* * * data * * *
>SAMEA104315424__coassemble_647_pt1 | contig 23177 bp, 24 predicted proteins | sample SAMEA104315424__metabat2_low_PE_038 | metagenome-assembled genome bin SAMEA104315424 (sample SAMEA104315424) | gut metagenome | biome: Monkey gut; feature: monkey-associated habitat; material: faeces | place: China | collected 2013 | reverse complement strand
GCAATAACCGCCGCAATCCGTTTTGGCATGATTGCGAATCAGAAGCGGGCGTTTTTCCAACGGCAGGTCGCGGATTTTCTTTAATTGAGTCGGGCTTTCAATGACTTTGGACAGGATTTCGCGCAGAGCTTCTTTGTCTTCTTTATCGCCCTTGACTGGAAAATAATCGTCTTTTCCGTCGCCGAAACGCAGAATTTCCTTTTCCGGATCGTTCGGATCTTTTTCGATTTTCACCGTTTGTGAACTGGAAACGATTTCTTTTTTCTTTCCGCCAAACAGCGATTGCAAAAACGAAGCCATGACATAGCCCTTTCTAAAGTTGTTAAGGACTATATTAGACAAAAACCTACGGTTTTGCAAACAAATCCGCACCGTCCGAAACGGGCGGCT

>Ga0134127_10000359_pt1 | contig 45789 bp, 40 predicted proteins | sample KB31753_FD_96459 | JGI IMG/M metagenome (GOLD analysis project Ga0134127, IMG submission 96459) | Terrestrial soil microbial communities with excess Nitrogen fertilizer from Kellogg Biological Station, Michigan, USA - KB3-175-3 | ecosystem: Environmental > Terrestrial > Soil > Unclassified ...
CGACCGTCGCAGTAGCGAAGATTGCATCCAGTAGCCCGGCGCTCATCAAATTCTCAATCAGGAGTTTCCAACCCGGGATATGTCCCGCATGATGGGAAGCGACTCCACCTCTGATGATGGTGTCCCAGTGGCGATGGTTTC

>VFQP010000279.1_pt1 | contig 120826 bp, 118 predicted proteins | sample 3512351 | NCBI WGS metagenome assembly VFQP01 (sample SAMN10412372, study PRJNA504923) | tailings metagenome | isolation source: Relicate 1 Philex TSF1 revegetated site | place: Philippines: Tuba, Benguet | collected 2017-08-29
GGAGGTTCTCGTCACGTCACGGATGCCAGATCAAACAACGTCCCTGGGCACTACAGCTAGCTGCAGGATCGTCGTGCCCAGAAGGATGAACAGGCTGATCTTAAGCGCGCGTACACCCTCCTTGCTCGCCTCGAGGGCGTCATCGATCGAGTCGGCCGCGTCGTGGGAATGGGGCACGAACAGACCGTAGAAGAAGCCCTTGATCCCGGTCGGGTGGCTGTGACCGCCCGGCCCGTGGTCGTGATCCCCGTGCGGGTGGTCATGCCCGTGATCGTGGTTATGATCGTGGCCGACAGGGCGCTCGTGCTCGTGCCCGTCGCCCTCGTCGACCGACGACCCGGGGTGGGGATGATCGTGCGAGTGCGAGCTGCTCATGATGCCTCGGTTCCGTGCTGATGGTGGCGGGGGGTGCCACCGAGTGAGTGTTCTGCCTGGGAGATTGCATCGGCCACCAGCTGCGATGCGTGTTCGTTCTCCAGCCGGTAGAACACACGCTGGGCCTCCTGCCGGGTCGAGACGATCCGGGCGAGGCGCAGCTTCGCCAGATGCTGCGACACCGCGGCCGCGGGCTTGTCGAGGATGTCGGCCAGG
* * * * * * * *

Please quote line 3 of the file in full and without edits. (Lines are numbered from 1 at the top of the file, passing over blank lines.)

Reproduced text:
>Ga0134127_10000359_pt1 | contig 45789 bp, 40 predicted proteins | sample KB31753_FD_96459 | JGI IMG/M metagenome (GOLD analysis project Ga0134127, IMG submission 96459) | Terrestrial soil microbial communities with excess Nitrogen fertilizer from Kellogg Biological Station, Michigan, USA - KB3-175-3 | ecosystem: Environmental > Terrestrial > Soil > Unclassified ...